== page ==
Welcome to the website of HELiCoiD: HypErspectraL Imaging Cancer Detection.
HELICoiD is a European collaborative project funded by the Research Executive Agency, through the Future and Emerging Technologies (FET-Open) programme, under the 7th Framework Programme of the European Union.
The project is a collaboration between four universities, three industrial partners and two hospitals.
It's aim is to use hyperspectral imaging for real-time identification of tumour margins during surgery, helping the surgeon to extract the entire tumour and to spare as much of the healthy tissue as possible.
Hyperspectral imaging is a non-contact, non-ionizing and minimal-invasive sensing technique. Whereas a conventional camera captures images in three colour channels (red, blue and green), a hyperspectral camera captures data over a large number of contiguous and narrow spectral bands, and over a wide spectral range. For this reason it is sometimes known as imaging spectroscopy. Rather than a single image, we instead obtain a data-cube: a stack of images collected at different wavelengths. Each pixel contains an entire spectrum of data.
Real-time Cancer Detection
Starting with some specific types of cancers, HELICoiD is developing a methodology to discriminate between healthy and malignant tissues in real-time during surgical procedures.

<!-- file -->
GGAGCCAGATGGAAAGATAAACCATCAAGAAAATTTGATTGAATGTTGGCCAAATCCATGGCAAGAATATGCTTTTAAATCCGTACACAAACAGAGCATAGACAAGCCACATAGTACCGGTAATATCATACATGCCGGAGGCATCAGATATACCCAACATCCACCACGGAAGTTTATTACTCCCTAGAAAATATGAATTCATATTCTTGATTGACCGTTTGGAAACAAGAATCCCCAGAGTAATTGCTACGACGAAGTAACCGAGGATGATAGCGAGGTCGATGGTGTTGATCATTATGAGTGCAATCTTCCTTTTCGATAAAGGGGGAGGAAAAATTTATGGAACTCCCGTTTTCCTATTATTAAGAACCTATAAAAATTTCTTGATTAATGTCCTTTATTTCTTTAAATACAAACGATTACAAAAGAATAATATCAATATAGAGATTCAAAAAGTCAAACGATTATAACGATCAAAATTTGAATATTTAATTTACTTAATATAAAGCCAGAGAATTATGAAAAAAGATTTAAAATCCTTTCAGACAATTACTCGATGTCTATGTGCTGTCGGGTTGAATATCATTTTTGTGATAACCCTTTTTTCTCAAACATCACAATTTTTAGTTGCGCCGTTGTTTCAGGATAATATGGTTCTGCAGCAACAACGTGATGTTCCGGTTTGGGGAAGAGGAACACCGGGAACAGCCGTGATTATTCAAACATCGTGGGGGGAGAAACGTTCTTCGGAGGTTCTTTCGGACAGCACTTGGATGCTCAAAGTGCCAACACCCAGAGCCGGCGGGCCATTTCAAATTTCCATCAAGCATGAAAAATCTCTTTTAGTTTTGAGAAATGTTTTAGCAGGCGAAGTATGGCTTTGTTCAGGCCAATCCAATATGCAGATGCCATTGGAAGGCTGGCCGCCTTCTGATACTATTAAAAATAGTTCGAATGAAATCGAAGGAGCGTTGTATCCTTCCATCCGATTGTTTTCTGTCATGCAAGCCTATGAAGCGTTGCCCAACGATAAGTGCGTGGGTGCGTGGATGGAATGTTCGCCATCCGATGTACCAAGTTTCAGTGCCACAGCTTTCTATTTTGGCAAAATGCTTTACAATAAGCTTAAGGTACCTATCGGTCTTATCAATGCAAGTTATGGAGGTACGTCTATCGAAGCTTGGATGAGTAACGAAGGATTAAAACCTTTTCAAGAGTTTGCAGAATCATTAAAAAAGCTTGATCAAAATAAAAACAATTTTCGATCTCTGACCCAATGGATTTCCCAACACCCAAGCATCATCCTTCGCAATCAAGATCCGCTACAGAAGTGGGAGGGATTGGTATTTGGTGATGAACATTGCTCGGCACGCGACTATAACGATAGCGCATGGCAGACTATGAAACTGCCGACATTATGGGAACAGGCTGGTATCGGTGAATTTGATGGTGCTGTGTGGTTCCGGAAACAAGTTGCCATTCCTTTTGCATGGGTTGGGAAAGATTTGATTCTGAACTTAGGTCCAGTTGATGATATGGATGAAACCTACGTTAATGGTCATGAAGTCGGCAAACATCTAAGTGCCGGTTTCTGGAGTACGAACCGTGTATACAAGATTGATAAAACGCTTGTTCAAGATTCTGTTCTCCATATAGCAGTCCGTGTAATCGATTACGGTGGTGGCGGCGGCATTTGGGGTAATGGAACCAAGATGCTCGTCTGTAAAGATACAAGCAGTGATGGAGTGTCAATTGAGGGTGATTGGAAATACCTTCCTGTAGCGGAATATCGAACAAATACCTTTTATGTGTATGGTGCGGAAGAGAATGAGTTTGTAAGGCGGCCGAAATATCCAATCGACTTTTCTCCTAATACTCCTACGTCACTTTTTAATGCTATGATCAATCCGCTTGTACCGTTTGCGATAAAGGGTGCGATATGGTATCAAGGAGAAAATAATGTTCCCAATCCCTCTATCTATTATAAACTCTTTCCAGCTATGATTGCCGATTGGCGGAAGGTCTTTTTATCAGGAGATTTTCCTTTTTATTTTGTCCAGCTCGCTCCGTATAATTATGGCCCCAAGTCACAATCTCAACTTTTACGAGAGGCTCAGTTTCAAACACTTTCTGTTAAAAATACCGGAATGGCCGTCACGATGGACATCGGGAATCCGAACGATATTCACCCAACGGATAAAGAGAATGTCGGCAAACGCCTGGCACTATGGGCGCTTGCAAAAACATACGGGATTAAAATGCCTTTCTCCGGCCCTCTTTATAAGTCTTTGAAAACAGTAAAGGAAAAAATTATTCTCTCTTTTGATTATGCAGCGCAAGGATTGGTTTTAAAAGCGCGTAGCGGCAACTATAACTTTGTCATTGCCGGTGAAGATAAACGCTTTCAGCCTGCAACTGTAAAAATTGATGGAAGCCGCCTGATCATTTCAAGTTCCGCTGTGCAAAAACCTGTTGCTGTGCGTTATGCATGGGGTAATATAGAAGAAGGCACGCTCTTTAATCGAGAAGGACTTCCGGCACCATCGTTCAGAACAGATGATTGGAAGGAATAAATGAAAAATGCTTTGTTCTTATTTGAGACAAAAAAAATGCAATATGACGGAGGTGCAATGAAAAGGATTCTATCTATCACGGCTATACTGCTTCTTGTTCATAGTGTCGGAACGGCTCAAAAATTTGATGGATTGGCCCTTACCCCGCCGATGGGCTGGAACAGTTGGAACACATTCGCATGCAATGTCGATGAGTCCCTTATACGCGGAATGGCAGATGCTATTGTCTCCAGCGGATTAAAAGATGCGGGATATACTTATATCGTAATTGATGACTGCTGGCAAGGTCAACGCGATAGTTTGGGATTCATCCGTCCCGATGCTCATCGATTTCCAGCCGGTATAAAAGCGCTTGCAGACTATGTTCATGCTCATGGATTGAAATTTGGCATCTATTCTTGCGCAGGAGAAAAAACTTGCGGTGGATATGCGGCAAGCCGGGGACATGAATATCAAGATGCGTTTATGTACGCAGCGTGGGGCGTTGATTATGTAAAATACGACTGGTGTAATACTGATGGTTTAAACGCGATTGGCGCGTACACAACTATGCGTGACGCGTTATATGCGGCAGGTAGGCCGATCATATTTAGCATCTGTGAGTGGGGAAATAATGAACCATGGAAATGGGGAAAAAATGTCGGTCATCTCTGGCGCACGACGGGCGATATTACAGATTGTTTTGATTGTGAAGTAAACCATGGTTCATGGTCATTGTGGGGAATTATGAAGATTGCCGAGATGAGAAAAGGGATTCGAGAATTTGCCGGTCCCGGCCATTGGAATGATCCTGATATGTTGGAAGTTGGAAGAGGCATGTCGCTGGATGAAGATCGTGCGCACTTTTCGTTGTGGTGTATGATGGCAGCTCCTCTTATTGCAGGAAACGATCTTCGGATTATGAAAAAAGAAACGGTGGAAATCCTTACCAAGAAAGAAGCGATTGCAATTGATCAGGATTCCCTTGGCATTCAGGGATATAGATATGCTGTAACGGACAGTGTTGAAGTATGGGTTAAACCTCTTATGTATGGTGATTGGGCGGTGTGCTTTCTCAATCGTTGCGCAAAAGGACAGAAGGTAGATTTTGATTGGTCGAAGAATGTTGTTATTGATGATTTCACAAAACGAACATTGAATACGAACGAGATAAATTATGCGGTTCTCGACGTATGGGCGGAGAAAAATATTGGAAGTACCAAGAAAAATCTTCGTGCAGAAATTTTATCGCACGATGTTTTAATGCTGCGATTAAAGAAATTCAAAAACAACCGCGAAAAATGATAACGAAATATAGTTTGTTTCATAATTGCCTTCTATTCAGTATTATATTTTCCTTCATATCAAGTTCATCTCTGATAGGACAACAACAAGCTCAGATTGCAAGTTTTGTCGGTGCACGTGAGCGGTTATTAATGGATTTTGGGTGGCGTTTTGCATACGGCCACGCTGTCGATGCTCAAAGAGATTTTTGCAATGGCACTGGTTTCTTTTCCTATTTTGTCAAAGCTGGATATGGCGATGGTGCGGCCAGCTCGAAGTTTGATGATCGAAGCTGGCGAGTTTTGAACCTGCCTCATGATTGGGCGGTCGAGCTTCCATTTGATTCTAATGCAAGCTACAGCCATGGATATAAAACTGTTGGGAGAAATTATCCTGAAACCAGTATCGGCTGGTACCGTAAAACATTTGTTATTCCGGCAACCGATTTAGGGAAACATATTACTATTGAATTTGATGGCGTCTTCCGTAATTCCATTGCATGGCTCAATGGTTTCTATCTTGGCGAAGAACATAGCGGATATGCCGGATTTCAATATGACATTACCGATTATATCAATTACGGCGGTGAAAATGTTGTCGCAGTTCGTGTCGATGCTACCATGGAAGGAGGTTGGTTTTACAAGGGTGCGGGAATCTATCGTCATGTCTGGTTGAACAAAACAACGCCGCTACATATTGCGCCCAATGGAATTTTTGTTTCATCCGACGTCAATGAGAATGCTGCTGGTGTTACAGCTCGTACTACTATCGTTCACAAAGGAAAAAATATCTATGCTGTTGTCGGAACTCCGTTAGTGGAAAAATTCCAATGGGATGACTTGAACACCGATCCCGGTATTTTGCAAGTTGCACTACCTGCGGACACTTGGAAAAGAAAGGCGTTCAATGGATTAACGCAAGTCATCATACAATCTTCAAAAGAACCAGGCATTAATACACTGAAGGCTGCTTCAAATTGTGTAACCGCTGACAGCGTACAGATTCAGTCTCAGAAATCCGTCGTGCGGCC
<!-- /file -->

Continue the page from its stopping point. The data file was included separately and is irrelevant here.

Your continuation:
Using a dataset of hyperspectral images of healthy and cancerous tissue, an algorithm is being trained to detect differences in their spectral signature using machine learning techniques. The algorithm is then being applied to identify cancerous and healthy tissue in hyperspectral images acquired during surgery. In the future, this information could be provided to the surgeon in real time by overlaying conventional images with a colour-map that indicates the likelihood of that particular area being cancerous.
One of the major applications is likely to be in neurosurgery. While malignant primary brain tumours rank only 13th in the list of cancer incidence rates, their particularly poor prognosis results in them being the fifth most common cause of cancer deaths in under 65s. Among children, they are the second most common form of cancer and the most common cause of cancer death.
Brain tumours, more than any other cancers, can resemble normal neurological tissue, making them difficult to differentiate. Unlike many tumours, they infiltrate the surrounding tissue and their borders are indistinct and difficult to identify. Yet in the brain it is essential to correctly identify the boundary so as to protect the surrounding brain tissue.
The HELICoiD demonstrator system, shown here, was assembled in 2015, and is now being used to capture neurosurgical images in our two partner hospitals. In 2016, dedicated processing hardware was added to allow the HELICoiD image analysis algorithms to run in real time.
Beyond the brain, the project will also look to extend the methods developed to other cancers, and particularly to cancers of the lung and the breast.